Vaccination is the administration of a vaccine to help the immune system develop protection from disease. Vaccines contain a weakened microorganism or virus or proteins or toxins from an organism, not strong enough to infect someone but help build a tolerance to the disease.
Unlike in some countries around the world, vaccines are easily accessible in the United States. The seasonal influenza vaccine, or flu shot, is often offered for little to no cost at clinics across the United States every year during flu season. Many of these wide-available vaccines are for some of the most aggressive contagions that can be particularly harmful to children, the elderly, and people with autoimmune disease. Vaccines not only protect the individual receiving the vaccine but also the community preventing the spread of these diseases.
Around the world, more and more people are receiving life-saving vaccines. The Centers for Disease Control and Prevention has a thorough list of vaccines used in the United States. An emphasis is placed on children between the ages of zero to 10 to receive a specific list of vaccines: hepatitis A (HepA); hepatitis B (HepB); diphtheria, tetanus, and acellular pertussis (DTaP); Hib, PCV13; inactivated poliovirus (IPV); inactivated influenza (IIV) or live-attenuated influenza (LAIV); measles, mumps, rubella (MMR); and varicella (VAR).
While there are no federal laws regarding the requirement of vaccinations, all 50 states have legislation requiring children attending public schools to be vaccinated against diphtheria, tetanus, and acellular pertussis (DTaP); polio (IPV); measles and rubella (MMR); and varicella (chickenpox). However, all states and the District of Columbia allow medical exemptions for children who have a medical condition preventing them from receiving a vaccine.
According to the American Academy of Pediatrics, routine immunizations for children are vital for both individual and society health. Because immunization rates vary from state to state, some communities have recently experienced outbreaks of preventable diseases due to a lack of vaccinations. Low vaccination rates can be affected by medical exemptions, parents’ choice (anti-vaccination movement), or by lack of health care or health insurance.
Vaccine Rates by State
Wallethub compared all 50 states and the District of Columbia across three dimensions:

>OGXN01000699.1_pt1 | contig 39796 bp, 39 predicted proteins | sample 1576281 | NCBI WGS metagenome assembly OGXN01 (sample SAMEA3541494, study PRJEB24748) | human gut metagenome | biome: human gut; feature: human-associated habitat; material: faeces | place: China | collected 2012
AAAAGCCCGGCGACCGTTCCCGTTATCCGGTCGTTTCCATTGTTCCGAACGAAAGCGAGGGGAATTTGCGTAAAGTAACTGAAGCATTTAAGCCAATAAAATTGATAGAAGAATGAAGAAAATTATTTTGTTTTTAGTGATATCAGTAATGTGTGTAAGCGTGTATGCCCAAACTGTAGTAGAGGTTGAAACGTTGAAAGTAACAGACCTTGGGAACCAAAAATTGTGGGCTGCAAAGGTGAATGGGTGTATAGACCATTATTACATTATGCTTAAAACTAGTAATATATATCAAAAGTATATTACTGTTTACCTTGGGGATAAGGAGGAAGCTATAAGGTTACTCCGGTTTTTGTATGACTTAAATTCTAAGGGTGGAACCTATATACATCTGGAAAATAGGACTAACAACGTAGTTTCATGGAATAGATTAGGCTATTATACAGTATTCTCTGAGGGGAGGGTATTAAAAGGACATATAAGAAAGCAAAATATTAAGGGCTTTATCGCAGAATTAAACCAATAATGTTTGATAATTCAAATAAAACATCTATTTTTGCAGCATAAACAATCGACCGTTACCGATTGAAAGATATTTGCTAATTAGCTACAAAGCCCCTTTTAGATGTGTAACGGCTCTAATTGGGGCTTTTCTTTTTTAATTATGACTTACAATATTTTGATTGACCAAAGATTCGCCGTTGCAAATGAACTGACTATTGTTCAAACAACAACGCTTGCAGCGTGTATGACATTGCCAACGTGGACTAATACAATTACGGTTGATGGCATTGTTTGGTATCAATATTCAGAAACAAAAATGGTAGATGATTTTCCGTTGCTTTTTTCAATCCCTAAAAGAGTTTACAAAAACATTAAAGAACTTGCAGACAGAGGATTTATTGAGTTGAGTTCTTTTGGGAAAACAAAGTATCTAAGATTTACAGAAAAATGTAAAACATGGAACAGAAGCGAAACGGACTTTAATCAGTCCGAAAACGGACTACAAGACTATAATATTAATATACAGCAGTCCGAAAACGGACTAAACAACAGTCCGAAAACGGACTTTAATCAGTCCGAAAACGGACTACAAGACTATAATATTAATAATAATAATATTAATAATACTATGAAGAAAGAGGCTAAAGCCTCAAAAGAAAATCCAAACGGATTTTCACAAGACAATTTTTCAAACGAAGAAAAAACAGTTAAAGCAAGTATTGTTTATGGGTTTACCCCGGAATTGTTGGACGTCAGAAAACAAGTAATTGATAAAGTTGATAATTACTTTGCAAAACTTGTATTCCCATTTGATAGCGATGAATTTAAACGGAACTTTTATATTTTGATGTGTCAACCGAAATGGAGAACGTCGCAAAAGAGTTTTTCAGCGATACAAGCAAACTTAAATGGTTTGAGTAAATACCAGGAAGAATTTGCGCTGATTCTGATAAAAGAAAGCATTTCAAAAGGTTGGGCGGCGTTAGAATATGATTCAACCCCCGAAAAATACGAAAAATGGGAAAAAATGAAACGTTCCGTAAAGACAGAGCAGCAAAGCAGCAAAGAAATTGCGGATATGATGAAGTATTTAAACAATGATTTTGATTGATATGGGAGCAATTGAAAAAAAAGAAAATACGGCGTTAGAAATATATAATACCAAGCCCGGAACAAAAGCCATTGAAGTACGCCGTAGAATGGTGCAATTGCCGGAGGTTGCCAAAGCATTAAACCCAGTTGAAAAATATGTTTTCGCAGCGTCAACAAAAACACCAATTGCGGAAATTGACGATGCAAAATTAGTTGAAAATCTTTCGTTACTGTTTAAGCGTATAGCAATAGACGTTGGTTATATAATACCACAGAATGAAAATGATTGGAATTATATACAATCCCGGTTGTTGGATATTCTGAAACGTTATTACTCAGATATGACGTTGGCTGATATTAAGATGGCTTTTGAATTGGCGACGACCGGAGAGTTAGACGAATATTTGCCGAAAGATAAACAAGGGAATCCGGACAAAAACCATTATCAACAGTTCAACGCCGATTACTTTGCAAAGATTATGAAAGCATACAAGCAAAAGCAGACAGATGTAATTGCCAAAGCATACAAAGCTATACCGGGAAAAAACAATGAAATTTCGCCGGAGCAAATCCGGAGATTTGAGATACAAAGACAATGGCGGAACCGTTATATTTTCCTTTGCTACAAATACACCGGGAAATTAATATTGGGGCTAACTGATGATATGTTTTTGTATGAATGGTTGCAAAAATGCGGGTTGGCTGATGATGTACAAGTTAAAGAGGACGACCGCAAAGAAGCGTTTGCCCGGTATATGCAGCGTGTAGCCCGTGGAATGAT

- Children & Teenagers Immunization Rates
- Adult & Elderly Vaccination Rates
- Immunization Uptake Disparities & Influencing Factors
The dimensions were evaluated using 18 metrics, including share of children 19-35 months with combined 7-vaccine series, child flu vaccination rate for ages six months to 17 years, adult flu vaccination rate, the share of adults with tetanus vaccination, and share of Americans likely to get a COVID-19 vaccine when available. Each state and D.C. was graded on a 100-point scare, with 100 representing the most favorable conditions.
Based on this, Massachusetts has the best vaccination conditions of any state. Massachusetts has the highest flu vaccination rate in the U.S. for children six months to 17 years old, at 81.8%. In August 2020, state public health officials announced that all K-12 students must get a flu vaccination, in addition to existing immunization requirements, by December 2020 as part of a plan to lower the impact of the flu during the COVID-19 pandemic. Massachusetts also has the second-highest flu vaccination coverage among adults.
Mississippi ranks 51st across each dimension, making it the worst state for vaccinations. Mississippi has the lowest share of teens 13-17 years old with up-to-date HPV vaccines and the MenACWY vaccine and the share of adults with the tetanus vaccine and the Zoster vaccine. Additionally, Mississippi has the second-lowest flu vaccination rate for children six months to 17 years. For the 2019-2020 flu season, only 51.9% of Mississippi children got a flu vaccine.
The table below contains each state's rankings for each dimension and its total score and overall rank.